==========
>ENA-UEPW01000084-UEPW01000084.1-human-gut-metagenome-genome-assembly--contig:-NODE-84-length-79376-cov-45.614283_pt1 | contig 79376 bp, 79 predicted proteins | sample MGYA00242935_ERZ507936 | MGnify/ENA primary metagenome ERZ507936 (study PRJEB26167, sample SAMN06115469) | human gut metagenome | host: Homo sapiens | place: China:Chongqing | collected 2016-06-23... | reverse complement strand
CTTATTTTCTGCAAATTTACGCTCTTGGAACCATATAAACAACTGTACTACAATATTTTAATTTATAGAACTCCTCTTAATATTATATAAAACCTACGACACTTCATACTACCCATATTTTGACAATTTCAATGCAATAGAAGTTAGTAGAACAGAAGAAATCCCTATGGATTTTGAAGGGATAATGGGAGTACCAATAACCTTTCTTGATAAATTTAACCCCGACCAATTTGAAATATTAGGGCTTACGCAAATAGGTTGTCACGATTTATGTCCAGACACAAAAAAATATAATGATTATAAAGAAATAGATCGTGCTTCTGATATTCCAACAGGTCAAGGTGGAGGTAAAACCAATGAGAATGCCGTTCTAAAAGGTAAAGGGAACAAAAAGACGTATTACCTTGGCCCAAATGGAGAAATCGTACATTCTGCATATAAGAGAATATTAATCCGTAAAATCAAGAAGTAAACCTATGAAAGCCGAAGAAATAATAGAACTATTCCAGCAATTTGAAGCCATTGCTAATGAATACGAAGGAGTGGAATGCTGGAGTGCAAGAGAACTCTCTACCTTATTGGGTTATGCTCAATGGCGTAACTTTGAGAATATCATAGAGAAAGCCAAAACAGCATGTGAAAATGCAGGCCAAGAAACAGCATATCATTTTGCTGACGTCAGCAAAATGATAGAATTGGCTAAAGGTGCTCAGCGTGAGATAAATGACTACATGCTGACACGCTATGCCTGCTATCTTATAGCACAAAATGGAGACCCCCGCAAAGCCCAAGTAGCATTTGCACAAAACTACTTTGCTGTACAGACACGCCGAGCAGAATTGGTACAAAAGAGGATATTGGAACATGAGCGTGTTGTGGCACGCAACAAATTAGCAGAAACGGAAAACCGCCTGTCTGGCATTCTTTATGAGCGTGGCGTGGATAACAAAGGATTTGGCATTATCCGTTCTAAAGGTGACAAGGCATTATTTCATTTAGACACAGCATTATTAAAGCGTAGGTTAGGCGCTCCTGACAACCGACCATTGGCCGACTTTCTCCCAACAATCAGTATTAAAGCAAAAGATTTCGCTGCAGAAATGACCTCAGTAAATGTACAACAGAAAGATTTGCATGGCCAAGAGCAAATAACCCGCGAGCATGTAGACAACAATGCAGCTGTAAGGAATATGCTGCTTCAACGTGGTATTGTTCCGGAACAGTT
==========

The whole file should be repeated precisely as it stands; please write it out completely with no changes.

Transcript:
>ENA-UEPW01000084-UEPW01000084.1-human-gut-metagenome-genome-assembly--contig:-NODE-84-length-79376-cov-45.614283_pt1 | contig 79376 bp, 79 predicted proteins | sample MGYA00242935_ERZ507936 | MGnify/ENA primary metagenome ERZ507936 (study PRJEB26167, sample SAMN06115469) | human gut metagenome | host: Homo sapiens | place: China:Chongqing | collected 2016-06-23... | reverse complement strand
CTTATTTTCTGCAAATTTACGCTCTTGGAACCATATAAACAACTGTACTACAATATTTTAATTTATAGAACTCCTCTTAATATTATATAAAACCTACGACACTTCATACTACCCATATTTTGACAATTTCAATGCAATAGAAGTTAGTAGAACAGAAGAAATCCCTATGGATTTTGAAGGGATAATGGGAGTACCAATAACCTTTCTTGATAAATTTAACCCCGACCAATTTGAAATATTAGGGCTTACGCAAATAGGTTGTCACGATTTATGTCCAGACACAAAAAAATATAATGATTATAAAGAAATAGATCGTGCTTCTGATATTCCAACAGGTCAAGGTGGAGGTAAAACCAATGAGAATGCCGTTCTAAAAGGTAAAGGGAACAAAAAGACGTATTACCTTGGCCCAAATGGAGAAATCGTACATTCTGCATATAAGAGAATATTAATCCGTAAAATCAAGAAGTAAACCTATGAAAGCCGAAGAAATAATAGAACTATTCCAGCAATTTGAAGCCATTGCTAATGAATACGAAGGAGTGGAATGCTGGAGTGCAAGAGAACTCTCTACCTTATTGGGTTATGCTCAATGGCGTAACTTTGAGAATATCATAGAGAAAGCCAAAACAGCATGTGAAAATGCAGGCCAAGAAACAGCATATCATTTTGCTGACGTCAGCAAAATGATAGAATTGGCTAAAGGTGCTCAGCGTGAGATAAATGACTACATGCTGACACGCTATGCCTGCTATCTTATAGCACAAAATGGAGACCCCCGCAAAGCCCAAGTAGCATTTGCACAAAACTACTTTGCTGTACAGACACGCCGAGCAGAATTGGTACAAAAGAGGATATTGGAACATGAGCGTGTTGTGGCACGCAACAAATTAGCAGAAACGGAAAACCGCCTGTCTGGCATTCTTTATGAGCGTGGCGTGGATAACAAAGGATTTGGCATTATCCGTTCTAAAGGTGACAAGGCATTATTTCATTTAGACACAGCATTATTAAAGCGTAGGTTAGGCGCTCCTGACAACCGACCATTGGCCGACTTTCTCCCAACAATCAGTATTAAAGCAAAAGATTTCGCTGCAGAAATGACCTCAGTAAATGTACAACAGAAAGATTTGCATGGCCAAGAGCAAATAACCCGCGAGCATGTAGACAACAATGCAGCTGTAAGGAATATGCTGCTTCAACGTGGTATTGTTCCGGAACAGTT